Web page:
A Wisconsin congregation’s successful fund-raising campaign will both decrease its debt to the bank and increase its investment in mission.
Crossroads Presbyterian Church in Mequon, WI, has raised more than $2 million in cash and pledges that will cut in half the $4 million mortgage on its sanctuary and Christian education building. The congregation also intends to give $200,000 of the campaign’s proceeds to support Presbyterian Church (U.S.A.) overseas mission personnel.
Crossroads, like many other congregations, has a tradition of contributing a portion of the funds it raises in capital campaigns to mission causes. Jan Martin, a member of the church who was elected to the General Assembly Mission Council last summer, became interested in the council’s efforts to increase the number of mission personnel. A member of Crossroads’ mission committee, she told other committee members about the effort to increase mission personnel.
“We talked about the new initiative to increase the number of mission personnel at our mission committee meeting, and we liked the idea of tying that to our debt reduction campaign,” she said.
In previous capital campaigns earlier in the decade, the congregation had devoted most of its mission contributions to projects serving the local community. This time, however, the interest gravitated toward an international cause.
“We were in an interim time, and that‘s a time that churches tend to look closely at their denominational ties,” said Steve Carlton, chair of the mission committee. “When we learned that the denomination was wanting to increase the number of mission personnel, we wanted to be a part of it.”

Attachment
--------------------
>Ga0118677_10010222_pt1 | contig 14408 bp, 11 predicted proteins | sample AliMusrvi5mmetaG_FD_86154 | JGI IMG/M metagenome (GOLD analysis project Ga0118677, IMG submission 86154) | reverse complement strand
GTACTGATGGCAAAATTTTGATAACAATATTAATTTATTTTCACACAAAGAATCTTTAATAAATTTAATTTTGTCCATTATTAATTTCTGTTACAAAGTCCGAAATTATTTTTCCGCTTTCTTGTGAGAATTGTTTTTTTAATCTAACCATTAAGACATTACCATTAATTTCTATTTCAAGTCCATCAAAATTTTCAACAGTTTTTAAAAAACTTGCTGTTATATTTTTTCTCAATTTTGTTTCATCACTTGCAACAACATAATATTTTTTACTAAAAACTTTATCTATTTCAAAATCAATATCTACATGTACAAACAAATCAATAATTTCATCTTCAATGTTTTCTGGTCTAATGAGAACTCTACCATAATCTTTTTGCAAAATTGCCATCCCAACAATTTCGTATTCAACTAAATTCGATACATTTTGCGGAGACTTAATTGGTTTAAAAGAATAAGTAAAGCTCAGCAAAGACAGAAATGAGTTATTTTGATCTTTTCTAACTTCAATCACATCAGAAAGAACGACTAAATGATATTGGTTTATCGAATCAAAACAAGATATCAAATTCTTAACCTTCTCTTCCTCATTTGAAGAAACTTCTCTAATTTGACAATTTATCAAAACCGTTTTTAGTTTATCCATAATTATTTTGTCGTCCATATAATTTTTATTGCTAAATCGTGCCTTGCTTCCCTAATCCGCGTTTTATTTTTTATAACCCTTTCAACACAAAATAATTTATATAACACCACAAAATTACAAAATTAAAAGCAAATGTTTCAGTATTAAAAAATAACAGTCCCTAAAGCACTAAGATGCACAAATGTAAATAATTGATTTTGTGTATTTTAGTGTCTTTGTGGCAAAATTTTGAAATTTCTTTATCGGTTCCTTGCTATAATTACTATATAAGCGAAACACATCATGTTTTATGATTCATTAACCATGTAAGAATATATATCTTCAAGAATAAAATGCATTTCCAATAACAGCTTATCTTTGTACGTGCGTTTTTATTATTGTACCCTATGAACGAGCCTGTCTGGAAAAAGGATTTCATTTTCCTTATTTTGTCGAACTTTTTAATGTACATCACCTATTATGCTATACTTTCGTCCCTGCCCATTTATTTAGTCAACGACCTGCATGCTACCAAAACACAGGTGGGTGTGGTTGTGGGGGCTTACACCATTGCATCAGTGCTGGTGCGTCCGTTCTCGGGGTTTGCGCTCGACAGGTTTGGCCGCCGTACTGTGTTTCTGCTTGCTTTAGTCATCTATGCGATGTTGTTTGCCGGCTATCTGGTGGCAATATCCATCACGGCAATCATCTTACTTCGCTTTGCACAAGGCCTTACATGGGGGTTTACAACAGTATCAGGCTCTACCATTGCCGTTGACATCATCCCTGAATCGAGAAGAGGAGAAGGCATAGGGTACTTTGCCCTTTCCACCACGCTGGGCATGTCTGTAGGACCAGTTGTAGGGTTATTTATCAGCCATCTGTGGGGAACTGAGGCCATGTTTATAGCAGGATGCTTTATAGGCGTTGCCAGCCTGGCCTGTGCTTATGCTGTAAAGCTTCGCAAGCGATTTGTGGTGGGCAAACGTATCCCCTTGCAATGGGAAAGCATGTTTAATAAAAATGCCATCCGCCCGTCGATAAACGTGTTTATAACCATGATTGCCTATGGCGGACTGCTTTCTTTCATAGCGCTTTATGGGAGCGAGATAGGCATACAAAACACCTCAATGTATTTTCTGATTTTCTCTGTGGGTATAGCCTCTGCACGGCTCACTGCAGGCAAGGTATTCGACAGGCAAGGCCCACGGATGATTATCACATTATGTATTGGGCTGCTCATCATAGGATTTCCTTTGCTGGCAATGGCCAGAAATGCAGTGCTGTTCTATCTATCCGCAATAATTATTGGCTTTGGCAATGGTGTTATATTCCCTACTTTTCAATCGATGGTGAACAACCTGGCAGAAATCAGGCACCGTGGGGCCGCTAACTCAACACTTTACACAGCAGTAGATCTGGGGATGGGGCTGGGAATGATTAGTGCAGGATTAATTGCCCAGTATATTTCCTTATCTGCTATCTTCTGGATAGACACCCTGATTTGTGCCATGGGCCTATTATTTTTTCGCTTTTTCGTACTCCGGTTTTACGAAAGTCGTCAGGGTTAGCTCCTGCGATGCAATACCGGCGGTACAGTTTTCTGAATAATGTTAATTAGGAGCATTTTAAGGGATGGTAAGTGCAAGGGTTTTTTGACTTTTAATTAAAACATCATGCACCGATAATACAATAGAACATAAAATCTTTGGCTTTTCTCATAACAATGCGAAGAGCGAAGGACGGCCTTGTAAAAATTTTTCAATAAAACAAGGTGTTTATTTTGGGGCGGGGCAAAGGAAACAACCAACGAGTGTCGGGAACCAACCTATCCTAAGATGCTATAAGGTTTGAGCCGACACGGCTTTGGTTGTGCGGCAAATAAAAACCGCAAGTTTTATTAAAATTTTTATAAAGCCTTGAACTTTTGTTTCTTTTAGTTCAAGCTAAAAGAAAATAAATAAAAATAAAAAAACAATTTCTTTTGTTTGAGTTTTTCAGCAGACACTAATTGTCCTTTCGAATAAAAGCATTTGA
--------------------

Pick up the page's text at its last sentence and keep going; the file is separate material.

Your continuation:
The pledging began last fall just as concern about the nation’s economy began to rise. Both Martin and Carlton expressed gratitude for their congregation’s commitment despite the sluggish economy. While some in the congregation voiced doubts, the church’s interim pastor, the Rev. Terry Swicegood, urged the congregation to push forward with its debt reduction campaign.
The church will support three mission workers: Nancy McGaughey, a health coordinator in southern Sudan; Nathaniel Veltman, a development coordinator in Ethiopia; and a third worker whose name and assignment cannot be revealed due to security concerns.
The congregation has already contributed $60,000 from the capital campaign for the support of the three mission personnel and recently gave an additional $15,000 from the church’s general fund for the support of all mission workers serving with Presbyterian World Mission.
“We look forward to building a relationship with these three,” Carlton said. “We would like to continue their support” beyond the three-year commitment.
The church already provides regular support for three PC(USA) mission workers: Mike and Nancy Haninger, a physician and nurse in Congo; and Martha Sommers, a physician in Malawi.